A grandiose diversionary operation dubbed by Churchill, an investigation strewn with pitfalls, a film noir on the fate of a soldier… What should we see this week? Discover the cinema selection of Figaro.
Cunning – To have
John Madden War Movie, 2:07
For once, we understand that the distributors did not translate the original title word for word, Operation Mincemeat. It would have given something like “Operation Meat Pie”which would have evoked a solidly greasy comedy. Cunning sounds better and has the merit of not lying about the goods. That, the secret was well kept. Sicily or Greece? It was not a question of choosing his future vacation destination, but of making the Germans believe, in 1943, that the Allied landings would take place around Athens and not near Agrigento. The English services are working on it. It takes tons of duplicity, extreme attention to the smallest details. The impassive Colin Firth is on the move, locked in his feelings. No bad surprise is to be overlooked. Prudence pushes you to slip an eyelash into an envelope, to convince reluctant superiors. Fortunately, Churchill, not crazy, gives the green light. These unsung heroes confuse with their modesty and courage. They manage to save the world. They are incapable of making a success of their life. All hide a crack, like this more or less communist brother who is suspected of providing information to the Russians. Last wink: this zealous helper typing at the back of the office. His name is Ian Fleming. Bloody Hell! In our humble opinion, we will hear from him again. IN
The Collini Affair – To have
Drama by Marco Kreuzpaintner, 2h03
A courtroom film that recalls in many ways the music box by Costa Gavras (released in 1989 with Jessica Lange), this skilful procedural thriller signed by the German director Marco Kreuzpaintner (Trade – The Shadow Traders, in 2007) plunges its plot into a fascinating investigation, and brings back the ghosts of the past. The young hero, through successive revelations, will learn more about the strange murderer he is forced to defend. Certainly, the twists, twists and surprises of all kinds are sometimes a little forced. Nevertheless, the mechanics of the investigation, which goes back to an unpunished war crime, committed in 1944 in Montecatini, is enough to powerfully bind the narrative arc of this quest for truth strewn with pitfalls and pitfalls. OD
Sentinel south – To have
Drama by Mathieu Gérault, 1h36
Sentinel south imagine the return home of soldier Christian Lafayette (Niels Schneider) after a mission in Afghanistan in 1998. A clandestine operation decimated his unit. Somewhere in France, in an indeterminate but not very cheerful town, Lafayette, child of the assistance, finds a dreary and solitary daily life. He pisses in bed. Works as a handler at the local supermarket. His two brothers in arms, also survivors of the ambush, are hardly more valiant. Mounir (Sofian Khammes) drags his bitterness and a loose leg. Without his uniform, he becomes an Arab again at the foot of the towers. Henri (Thomas Daloz), he vegetates in the hospital in a wheelchair. His mental health leaves much to be desired. He paints dogs. As invisible as it is, war insinuates itself everywhere into the existence of these broken men. Film noir, social chronicle, and even love film, Sentinel south crosses genres, without overzealousness or loss of tension. The war goes well to Niels Schneider. The actor finds his best role since Sympathy for the Devil where he played Paul Marchand, a reporter in search of adrenaline in besieged Sarajevo. Lafayette, there it is. S.S.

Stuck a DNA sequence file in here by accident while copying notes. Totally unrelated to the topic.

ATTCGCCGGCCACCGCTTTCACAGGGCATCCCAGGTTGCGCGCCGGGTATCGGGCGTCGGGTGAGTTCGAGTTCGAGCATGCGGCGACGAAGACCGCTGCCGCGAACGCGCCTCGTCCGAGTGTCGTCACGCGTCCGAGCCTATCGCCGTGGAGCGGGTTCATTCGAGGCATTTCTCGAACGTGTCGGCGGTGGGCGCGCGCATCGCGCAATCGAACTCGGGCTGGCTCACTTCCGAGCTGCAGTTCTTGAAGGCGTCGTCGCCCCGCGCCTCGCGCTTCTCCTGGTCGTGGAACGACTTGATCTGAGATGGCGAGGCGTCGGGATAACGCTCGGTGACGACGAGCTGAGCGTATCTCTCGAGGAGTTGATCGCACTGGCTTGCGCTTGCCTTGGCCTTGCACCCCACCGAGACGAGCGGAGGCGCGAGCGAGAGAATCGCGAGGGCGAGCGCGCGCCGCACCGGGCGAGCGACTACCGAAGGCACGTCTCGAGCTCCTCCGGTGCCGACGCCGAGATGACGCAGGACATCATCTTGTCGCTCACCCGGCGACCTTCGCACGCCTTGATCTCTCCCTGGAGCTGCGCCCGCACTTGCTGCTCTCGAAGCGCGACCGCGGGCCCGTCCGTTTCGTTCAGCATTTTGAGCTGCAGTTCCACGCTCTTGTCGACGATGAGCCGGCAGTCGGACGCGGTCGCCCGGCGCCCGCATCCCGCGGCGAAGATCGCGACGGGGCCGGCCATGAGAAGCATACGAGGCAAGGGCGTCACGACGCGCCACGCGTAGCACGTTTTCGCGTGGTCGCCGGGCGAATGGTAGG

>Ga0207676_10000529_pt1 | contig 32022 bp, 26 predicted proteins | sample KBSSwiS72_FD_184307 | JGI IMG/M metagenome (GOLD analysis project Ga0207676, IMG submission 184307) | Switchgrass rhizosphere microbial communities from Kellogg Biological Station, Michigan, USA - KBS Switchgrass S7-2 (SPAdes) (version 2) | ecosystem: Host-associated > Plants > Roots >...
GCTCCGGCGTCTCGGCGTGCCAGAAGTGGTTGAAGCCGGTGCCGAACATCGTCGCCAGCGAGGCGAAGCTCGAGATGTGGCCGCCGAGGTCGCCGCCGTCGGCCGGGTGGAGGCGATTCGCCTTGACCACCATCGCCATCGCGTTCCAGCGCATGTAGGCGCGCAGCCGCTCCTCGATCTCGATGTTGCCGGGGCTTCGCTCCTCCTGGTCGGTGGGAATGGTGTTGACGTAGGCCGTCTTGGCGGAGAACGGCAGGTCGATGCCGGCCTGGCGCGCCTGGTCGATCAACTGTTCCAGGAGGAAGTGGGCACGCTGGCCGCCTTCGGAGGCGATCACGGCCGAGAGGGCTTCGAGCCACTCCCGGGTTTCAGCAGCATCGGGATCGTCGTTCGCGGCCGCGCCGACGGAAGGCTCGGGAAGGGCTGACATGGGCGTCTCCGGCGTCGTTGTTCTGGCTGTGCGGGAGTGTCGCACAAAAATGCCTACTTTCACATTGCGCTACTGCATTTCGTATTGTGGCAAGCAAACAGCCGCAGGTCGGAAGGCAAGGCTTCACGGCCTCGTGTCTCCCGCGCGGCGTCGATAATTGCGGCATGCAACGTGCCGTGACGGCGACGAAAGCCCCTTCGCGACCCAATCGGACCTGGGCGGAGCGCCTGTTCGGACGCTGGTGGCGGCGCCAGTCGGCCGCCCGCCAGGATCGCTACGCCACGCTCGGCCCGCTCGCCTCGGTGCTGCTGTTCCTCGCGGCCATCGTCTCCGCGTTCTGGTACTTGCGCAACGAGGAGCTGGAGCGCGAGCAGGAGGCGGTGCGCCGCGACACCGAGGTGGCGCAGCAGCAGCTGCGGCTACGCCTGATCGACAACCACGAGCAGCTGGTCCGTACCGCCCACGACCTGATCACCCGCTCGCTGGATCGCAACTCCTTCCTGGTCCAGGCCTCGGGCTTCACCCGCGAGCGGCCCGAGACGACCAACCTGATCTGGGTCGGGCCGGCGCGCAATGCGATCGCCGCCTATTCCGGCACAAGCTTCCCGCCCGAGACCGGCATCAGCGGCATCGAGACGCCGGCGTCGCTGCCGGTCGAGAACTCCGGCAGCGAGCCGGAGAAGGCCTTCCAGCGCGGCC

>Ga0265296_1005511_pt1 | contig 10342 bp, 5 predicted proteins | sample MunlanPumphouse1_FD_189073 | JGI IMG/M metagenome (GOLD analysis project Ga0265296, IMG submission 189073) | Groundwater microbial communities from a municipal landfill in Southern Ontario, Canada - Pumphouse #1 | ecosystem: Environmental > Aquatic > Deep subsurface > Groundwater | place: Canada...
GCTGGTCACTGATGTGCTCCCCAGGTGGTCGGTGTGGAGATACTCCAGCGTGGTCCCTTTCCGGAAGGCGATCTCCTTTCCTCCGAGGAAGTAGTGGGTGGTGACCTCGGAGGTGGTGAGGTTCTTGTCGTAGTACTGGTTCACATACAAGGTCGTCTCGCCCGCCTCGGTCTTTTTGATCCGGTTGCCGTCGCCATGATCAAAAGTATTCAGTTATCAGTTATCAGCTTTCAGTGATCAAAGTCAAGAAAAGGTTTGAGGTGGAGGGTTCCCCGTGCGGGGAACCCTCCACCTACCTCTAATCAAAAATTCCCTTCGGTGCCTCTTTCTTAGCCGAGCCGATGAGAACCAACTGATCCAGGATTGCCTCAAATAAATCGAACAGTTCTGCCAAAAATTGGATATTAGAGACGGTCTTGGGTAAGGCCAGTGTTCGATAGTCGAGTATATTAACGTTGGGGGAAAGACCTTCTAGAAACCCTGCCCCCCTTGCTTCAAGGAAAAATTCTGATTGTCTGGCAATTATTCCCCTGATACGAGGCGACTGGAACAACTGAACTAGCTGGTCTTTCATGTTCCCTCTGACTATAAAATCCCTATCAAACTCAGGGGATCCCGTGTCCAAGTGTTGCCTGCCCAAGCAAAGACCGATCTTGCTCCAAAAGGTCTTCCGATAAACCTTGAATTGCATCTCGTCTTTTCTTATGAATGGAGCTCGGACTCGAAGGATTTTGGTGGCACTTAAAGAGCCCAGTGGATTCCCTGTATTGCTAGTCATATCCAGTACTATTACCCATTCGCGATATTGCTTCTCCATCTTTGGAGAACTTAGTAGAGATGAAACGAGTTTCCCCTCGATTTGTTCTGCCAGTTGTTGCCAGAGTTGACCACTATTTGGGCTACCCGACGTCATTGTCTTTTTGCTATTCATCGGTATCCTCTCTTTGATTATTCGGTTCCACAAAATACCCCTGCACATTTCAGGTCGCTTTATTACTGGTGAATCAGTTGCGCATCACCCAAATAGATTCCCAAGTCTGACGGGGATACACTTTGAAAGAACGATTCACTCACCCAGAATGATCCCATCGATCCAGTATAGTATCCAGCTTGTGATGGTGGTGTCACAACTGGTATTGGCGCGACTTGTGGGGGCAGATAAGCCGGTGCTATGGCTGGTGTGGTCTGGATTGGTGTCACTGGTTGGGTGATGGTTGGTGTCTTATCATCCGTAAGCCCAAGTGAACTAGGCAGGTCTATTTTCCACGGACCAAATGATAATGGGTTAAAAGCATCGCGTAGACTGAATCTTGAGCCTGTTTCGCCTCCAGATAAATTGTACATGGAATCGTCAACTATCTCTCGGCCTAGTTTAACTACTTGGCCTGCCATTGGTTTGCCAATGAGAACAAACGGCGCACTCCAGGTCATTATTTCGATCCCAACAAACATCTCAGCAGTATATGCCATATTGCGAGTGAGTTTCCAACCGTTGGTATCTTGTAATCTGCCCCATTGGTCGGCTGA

Downton Abbey: A New Era – To have
Historical film by Simon Curtis, 2h05
A new era, the new movie Downton Abbey yet looks like twilight. In full burst of inspiration, the creator of the cult six-season series, Julian Fellowes, gives his reunion with the Crawleys and their servants a strength and an emotion that was missing from the frivolous parenthesis of the first feature film, centered on a royal visit which turned the Yorkshire estate upside down. A year later, in 1928, it was the arrival of a film crew that tormented the mansion. The director, Jack Barber (Hugh Dancy), wants to use the house as a set and brings in a peroxide star, the capricious diva Myrna Dalgleish. Obviously the Earl of Grantham (Hugh Bonneville), guardian of conservative values, is up in arms. Pragmatic, his eldest daughter Mary (Michelle Dockery), now a manager, sees it as a way to finance a new roof. Each scene is full of double meanings and innuendos. The good words, the comedy of situation linked to the zealous patriotism of some are there. But the gravity, the sense of passing time, of mortality, of the inevitable decline of this sphere of privileges and codes which cherishes the parade are palpable. Julian Fellowes returns to the heart of his series: recounting the last breath of a world, the passing of the baton to a young generation, the timelessness of earth and stones. CJ
The Gravedigger’s Wife – You can see
Drama by Khadar Ayderus Ahmed, 1h22
Smiling but very sick, Nasra waits all day in their house made of sheet metal. Guled tries to bring back some semblance of salary to be able to pay for his wife’s medical operation. Between these white, dry and inhuman landscapes of East Africa, the characters fight with tenderness against misery. Unfortunately, the plot of this rough and sincere film takes time to set up. BP
Baby sitter– To avoid
Comedy by Monia Chokri, 1 h 28
A slightly drunk young dad kisses a journalist live after a boxing match. The viral video makes him an outcast. As a form of repentance, he undertakes to write a book on masculinity with his brother, a self-righteous writer. Quebecer Monia Chokri, who plays the wife in the midst of postpartum depression, attempts a satire on post-Metoo political correctness. Commendable but painful to endure, as the actors are bad as pigs. E. S.